Despite Los Angeles’ lack of public transportation, University of California, Berkeley researchers say its overall greenhouse gas emissions aren’t too bad. The suburbs including the entire Palos Verdes Peninsula, however are another story.
An interactive map produced by researchers Daniel Kammen and Chris Jones shows that although most cities are color coded green (for low emissions), nearby suburbs are red (showing high emissions). The entire Palos Verdes Peninsula, Manhattan Beach, Pacific Palisades, Malibu, La Canada Flintridge, Beverly Hills, Bel Air and San Marino all share the red distinction.
Sprawled out suburbs that require more driving are some reasons for the higher emissions, but it isn’t completely clear. Income is the strongest correlation to high greenhouse gas emissions, states Kammen in a Gist Article.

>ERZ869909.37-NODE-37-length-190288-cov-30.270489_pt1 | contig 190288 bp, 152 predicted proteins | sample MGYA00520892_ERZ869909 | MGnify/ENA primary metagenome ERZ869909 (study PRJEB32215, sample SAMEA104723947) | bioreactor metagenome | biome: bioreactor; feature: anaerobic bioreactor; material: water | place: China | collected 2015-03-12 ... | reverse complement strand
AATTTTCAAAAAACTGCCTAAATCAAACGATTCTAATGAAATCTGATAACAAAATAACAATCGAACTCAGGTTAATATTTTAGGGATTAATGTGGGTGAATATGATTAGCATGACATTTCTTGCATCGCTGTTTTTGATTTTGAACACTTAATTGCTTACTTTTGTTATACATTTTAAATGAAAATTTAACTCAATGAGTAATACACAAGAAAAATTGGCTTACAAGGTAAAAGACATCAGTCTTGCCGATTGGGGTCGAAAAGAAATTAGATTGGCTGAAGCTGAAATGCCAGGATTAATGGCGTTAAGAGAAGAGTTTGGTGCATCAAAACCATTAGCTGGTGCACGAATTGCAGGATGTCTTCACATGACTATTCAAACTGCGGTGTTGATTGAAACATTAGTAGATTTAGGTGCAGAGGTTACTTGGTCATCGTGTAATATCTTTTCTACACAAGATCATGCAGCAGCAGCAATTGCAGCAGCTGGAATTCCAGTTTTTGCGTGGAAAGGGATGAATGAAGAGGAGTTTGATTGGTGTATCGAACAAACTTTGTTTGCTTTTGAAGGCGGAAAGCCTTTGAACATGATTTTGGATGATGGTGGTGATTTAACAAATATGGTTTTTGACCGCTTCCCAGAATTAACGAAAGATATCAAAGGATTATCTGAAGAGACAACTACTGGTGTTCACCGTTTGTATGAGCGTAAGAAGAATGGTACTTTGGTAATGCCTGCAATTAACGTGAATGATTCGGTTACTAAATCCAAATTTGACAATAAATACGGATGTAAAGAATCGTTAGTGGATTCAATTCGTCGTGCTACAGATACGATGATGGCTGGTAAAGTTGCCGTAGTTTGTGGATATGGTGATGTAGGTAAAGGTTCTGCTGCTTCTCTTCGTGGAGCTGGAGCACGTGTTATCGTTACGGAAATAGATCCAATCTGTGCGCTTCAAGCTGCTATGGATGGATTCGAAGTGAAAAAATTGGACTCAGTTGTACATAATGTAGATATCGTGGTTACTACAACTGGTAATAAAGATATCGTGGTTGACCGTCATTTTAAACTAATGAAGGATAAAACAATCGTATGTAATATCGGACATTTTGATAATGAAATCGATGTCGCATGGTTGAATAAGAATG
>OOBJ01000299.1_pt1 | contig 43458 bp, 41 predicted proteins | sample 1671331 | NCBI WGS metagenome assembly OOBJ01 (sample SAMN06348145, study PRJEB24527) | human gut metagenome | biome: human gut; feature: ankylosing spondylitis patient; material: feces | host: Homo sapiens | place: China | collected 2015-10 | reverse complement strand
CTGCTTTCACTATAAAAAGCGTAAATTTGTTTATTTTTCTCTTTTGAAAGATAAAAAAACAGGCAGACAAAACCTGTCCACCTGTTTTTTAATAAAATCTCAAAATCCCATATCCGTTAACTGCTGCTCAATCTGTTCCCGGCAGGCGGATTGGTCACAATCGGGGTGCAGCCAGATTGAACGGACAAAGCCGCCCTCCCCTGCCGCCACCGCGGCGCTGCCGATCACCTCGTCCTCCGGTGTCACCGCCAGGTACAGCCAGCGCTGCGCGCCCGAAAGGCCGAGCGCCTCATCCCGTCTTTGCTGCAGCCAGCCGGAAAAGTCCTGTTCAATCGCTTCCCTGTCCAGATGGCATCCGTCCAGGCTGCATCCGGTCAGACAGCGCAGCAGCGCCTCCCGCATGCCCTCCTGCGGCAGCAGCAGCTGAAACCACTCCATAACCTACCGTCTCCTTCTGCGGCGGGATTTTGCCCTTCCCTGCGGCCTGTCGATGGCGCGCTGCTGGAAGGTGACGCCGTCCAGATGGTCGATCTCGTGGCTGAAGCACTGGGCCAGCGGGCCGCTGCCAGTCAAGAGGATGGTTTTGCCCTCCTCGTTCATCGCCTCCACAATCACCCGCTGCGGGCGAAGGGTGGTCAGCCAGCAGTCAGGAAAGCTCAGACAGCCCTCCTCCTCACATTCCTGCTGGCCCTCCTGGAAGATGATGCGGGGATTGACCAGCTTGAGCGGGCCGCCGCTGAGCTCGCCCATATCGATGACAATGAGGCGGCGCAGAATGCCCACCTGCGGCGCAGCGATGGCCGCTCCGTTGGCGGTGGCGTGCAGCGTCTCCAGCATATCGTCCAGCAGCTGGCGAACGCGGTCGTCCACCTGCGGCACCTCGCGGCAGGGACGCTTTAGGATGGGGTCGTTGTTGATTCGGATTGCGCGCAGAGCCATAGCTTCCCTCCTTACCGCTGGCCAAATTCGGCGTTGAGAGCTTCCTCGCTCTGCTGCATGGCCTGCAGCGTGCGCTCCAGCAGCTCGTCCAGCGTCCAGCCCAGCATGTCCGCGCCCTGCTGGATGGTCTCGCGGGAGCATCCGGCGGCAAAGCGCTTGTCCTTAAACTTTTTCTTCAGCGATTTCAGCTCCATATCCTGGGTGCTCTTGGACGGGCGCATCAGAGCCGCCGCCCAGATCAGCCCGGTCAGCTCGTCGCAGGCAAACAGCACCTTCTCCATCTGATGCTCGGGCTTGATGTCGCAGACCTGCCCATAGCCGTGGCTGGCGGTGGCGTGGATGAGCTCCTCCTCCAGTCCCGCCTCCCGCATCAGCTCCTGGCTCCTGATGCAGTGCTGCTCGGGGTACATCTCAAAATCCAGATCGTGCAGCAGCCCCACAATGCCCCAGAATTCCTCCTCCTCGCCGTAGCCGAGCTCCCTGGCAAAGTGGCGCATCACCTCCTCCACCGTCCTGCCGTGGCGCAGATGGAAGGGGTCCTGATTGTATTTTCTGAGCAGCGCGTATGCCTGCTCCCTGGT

“When you spend more, you consume more,” said Kammen.
The bigger and greener the city, the worse its suburbs are, according to the map. Residents can look up their zip code that includes all of the nation’s 31,531 zip codes. Regional sources of electricity, driving patterns, weather conditions and consumption of goods and services are all factored in to show emissions within each zip code.According to the University’s CoolClimate Carbon Footprint Calculator, an average Rancho Palos Verdes household emits 59.3 tons of carbon a year. The average household within the Palos Verdes Peninsula emits 66.3 tons a year.